Tuesday, November 24, 2009

Stepping Back in Time

Ever wonder what life was like in the ante-bellum south?? We got a glimpse a couple weeks ago when we went on a field trip to Westville Village, which is an 1850's outdoor living history museum, featuring authentically restored and furnished buildings of the ante-bellum south.

I stopped my crew for a picture before they could even enter the gate! I just loved this quaint entrance into the village.

We walked down dirt roads, such as this one, and entered the various buildings that would have made up an 1850's southern town.

Here are scenes from a rich person's house. Since I have a serious pianist for a daughter, I took pictures of all the pianos I saw! I'm thinking that some of them may have been harpsichords - but I'm not sure. I keep forgetting to ask her!

This was a very comfortable and cozy-looking home. I thought I could live in it!

However, all of the beds were a little too short for my tall husband and sons!! :)

Then we entered a poor family's humble abode. Quite a contrast!

Here we learned about how they made lye soup and candles.

This was the village blacksmith.

Watching him work on his anvil, reminded me that my grandfather used to have an anvil on his back porch, so I'm assuming he must have done some of his own blacksmithing.

My children gave me a hard time for taking the picture of this chamber pot! As one who must get up a few times a night, I take note of chamber pots, outhouses, etc. and am prompted to be thankful for indoor plumbing! ;) I also remember my grandmother having chamber pots in her upstairs bedrooms, even after she had indoor plumbing installed downstairs!

I was especially interested in the trundle bed, because my girls used to have a trundle bed! It is a great arrangement, as it allows for more floor space during the day. The quilts were all beautiful, and only patterns created prior to 1850 were displayed.

This lonely butter churn captivated me, as I thought of my fore-mothers churning their butter every week. I just made some butter of my own -- but I used a Cuisinart food processor! (I will tell you about that in a future post!)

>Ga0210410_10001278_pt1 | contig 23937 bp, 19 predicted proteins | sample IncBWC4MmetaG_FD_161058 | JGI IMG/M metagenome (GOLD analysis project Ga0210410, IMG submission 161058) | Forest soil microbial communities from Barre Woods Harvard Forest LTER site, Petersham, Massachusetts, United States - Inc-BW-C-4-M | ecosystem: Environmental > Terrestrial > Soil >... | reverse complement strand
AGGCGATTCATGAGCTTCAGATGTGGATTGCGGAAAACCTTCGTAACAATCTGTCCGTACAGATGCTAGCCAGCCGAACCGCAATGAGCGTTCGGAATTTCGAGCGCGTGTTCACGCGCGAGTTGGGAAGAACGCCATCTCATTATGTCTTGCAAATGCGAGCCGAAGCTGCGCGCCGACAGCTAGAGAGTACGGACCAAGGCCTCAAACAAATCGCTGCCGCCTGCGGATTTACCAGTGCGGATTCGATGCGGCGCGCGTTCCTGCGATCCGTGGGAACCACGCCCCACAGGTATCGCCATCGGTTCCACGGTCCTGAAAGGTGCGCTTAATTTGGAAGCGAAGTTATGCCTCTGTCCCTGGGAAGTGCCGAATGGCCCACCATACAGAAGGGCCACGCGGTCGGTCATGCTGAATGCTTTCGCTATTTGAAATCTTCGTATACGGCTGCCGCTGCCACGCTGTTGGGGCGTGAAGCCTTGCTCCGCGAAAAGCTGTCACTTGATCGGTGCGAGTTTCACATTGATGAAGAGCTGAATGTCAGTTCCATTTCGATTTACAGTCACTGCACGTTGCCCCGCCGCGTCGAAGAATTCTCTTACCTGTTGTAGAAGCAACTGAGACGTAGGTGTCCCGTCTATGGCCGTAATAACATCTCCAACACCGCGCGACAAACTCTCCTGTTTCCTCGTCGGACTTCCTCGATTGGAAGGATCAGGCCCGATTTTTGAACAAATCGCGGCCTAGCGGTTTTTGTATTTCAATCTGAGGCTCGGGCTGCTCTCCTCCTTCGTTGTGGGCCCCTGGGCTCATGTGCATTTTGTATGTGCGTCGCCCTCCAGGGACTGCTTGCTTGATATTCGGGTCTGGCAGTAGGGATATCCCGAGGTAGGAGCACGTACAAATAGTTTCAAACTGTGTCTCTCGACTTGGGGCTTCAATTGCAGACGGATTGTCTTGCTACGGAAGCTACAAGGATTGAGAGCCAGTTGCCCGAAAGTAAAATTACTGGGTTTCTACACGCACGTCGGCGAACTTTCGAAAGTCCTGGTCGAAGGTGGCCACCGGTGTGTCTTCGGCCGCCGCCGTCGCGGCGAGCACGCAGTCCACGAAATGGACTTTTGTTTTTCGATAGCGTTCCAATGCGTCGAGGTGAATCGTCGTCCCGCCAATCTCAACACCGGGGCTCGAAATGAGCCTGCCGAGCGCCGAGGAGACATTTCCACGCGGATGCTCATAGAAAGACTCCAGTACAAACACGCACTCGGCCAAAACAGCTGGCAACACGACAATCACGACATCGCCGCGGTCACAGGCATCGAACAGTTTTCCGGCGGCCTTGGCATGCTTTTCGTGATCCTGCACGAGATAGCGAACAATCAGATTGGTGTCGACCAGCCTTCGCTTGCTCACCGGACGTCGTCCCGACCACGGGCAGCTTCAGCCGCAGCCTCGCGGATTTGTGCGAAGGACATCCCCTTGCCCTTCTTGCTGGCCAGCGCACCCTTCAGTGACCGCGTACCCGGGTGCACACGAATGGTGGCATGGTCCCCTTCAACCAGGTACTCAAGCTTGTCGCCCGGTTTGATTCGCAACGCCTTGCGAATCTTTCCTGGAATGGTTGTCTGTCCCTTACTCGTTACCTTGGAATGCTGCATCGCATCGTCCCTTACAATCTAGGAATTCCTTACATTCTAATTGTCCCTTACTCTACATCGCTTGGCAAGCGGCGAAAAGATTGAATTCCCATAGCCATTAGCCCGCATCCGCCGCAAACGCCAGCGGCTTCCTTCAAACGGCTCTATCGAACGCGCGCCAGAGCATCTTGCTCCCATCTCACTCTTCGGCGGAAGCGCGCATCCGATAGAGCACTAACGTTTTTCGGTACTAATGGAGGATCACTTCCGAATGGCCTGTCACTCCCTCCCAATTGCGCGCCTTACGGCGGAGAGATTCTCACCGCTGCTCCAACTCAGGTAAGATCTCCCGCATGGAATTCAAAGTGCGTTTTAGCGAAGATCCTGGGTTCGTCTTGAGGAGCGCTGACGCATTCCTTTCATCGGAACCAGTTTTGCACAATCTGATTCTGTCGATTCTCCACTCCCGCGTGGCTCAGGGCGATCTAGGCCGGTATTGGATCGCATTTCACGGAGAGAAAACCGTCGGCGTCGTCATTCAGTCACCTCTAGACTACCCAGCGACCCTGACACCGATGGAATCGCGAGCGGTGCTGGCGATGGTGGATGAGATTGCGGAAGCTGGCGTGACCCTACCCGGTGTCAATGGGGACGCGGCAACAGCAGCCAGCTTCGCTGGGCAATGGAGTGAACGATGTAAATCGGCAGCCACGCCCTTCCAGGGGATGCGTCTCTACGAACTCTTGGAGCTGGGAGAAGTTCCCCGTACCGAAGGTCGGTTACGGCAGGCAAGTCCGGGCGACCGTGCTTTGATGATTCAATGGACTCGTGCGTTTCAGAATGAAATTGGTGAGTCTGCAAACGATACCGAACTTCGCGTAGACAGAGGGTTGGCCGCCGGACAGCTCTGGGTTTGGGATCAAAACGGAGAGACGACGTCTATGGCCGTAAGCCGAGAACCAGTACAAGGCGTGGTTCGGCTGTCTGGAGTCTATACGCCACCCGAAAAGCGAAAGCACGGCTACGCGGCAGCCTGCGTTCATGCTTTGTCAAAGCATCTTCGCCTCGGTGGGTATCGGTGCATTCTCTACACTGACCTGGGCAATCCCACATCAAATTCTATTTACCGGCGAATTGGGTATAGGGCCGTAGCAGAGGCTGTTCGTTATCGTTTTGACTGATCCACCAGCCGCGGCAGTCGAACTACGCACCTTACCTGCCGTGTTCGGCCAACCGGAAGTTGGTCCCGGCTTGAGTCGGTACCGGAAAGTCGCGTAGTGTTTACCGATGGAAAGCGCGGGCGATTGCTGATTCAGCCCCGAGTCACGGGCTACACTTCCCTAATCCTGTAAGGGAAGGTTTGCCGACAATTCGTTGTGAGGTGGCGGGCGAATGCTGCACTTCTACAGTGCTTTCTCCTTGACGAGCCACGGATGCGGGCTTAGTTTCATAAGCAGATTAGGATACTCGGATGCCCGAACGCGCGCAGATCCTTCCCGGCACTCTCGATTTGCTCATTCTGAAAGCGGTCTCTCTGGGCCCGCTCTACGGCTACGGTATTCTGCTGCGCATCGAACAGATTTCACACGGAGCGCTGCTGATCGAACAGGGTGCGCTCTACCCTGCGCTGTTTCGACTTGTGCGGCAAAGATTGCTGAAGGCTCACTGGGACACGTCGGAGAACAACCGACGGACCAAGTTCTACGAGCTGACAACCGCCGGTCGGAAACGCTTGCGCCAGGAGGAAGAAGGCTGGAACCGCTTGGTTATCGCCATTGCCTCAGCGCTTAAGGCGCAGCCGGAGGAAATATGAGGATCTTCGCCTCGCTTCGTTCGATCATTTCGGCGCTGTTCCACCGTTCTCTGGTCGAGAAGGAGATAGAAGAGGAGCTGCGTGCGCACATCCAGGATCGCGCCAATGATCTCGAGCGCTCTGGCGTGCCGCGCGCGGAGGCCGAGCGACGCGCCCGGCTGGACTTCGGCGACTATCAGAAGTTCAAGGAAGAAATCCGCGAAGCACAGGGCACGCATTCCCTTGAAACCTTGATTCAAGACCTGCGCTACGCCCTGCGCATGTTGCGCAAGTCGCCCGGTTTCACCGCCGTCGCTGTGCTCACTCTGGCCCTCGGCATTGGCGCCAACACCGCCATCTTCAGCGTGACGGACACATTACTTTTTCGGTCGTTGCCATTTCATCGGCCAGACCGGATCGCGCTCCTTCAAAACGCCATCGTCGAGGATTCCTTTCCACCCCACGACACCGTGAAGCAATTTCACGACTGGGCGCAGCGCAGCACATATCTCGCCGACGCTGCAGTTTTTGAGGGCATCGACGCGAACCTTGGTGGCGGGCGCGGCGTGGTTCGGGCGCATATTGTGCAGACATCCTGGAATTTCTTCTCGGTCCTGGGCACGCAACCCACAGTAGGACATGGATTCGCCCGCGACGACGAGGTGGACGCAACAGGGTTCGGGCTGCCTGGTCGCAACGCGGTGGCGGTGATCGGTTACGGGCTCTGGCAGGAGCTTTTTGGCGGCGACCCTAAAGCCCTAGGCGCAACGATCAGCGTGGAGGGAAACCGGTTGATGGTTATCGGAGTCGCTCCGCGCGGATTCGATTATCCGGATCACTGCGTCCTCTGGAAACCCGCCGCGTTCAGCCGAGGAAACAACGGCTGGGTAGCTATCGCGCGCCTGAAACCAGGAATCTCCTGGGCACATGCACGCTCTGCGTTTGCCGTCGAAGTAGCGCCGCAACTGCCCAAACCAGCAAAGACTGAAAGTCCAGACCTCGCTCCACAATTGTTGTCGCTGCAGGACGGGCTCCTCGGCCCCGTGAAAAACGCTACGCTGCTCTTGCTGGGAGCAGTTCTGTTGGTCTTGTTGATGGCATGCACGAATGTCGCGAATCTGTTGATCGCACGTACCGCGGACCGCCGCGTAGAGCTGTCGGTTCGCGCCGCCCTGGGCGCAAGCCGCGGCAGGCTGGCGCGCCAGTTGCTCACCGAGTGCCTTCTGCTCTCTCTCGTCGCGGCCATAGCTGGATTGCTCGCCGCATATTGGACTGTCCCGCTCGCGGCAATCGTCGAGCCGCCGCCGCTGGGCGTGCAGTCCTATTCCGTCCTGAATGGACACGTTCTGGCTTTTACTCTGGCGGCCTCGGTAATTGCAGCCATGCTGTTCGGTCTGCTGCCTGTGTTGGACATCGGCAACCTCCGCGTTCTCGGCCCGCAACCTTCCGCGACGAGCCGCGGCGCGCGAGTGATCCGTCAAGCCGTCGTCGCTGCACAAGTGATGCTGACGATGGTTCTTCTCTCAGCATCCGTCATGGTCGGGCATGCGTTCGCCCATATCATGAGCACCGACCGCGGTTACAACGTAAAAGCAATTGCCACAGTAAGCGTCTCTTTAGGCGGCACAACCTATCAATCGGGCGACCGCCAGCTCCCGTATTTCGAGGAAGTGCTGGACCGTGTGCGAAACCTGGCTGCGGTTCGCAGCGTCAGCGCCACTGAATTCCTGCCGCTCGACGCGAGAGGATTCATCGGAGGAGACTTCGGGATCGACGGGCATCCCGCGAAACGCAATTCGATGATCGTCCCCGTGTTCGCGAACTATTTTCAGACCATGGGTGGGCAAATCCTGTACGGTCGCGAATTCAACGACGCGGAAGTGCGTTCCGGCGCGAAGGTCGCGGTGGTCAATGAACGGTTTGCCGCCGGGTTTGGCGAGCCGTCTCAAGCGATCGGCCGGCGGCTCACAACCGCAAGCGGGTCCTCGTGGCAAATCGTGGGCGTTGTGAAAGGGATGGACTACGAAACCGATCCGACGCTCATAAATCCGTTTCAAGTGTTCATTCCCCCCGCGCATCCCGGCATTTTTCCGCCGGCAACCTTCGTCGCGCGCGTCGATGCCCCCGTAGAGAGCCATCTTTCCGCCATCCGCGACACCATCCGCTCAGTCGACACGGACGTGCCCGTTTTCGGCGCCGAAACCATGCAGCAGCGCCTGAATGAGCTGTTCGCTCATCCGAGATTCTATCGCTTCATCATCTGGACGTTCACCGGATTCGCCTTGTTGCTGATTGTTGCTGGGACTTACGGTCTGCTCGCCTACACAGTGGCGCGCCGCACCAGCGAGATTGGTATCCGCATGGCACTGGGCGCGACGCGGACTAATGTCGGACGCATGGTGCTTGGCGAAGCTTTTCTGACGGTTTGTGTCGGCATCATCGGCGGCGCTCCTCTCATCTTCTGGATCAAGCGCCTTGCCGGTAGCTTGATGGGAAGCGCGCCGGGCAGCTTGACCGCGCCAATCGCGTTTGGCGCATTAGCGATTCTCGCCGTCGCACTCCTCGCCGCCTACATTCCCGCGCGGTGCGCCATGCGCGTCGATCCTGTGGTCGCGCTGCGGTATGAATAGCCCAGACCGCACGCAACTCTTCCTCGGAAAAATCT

Since my husband works in local government, I was interested in the government offices.

This was the Apothecary's office. I was most interested in his fees!

These pictures are from the merchant's house, which is the house we all decided we wanted to live in! He was obviously wealthy, and it was a beautiful home!

I really loved this paint color! Aren't these beautiful rooms?

This was the kitchen, which was separate from the house, as a precaution in case of a fire.

The kitchen seemed to be well-stocked, and I bet produced heaps of delicious food in its time.

This woman was spinning wool into yarn and she also demonstrated spinning cotton, which is harder to do, because the fibers are shorter. She was very interesting to talk to and watch, and I couldn't help but think of the Proverbs 31 woman: "She layeth her hands to the spindle, and her hands hold the distaff." -- Proverbs 31:19.

Just some adorable little girls dressed in period dress.

This man told us about the cotton gin. The children picked some cotton, and he showed them how the seeds were removed. We all took some cotton home with us. I don't know why, but I'm intrigued with cotton! It is a fascinating plant. We are thinking of trying to plant our cotton seeds to see if they will grow.

I'm going to end this post with some pictures of what we saw on the way home. It was a beautiful drive throught rural southwest Georgia, and we felt like we were going back in time as we witnessed these simple country scenes!


Noel said...

Amazing pictures! By economic standards my family would be considered poor, but we live so much better than even the wealthy 100 years ago. We're so blessed!

Rebecca's Refining said...

What a neat field trip! You will have to take me there sometime! The merchant's home was beautiful, and I too loved the paint colors and decorating, but I actually was drawn to the "poor" home....maybe that is because I have always wanted to live in a rustic log cabin!!
I enjoyed the pictures and the pianos...I have always wondered about the different pianos...like the piano forte on pride and prejudice...was it different? or just different in name? I am showing my musical ignorance here! :)
I'm glad you finally got around to sharing your experience, it looked like a great time!

busymomof10 said...

I asked Tiffany, and she said that piano-forte was the original name for the piano, highlighting the fact that it could play both soft (piano) and loud (forte), which set it apart from other musical instruments. She thought the second piano pictured might have been a harpsichord or a spinnet. It was hard to tell for sure.

Donna G. said...

Love, love all the photos! I love to visit places like this, too!!

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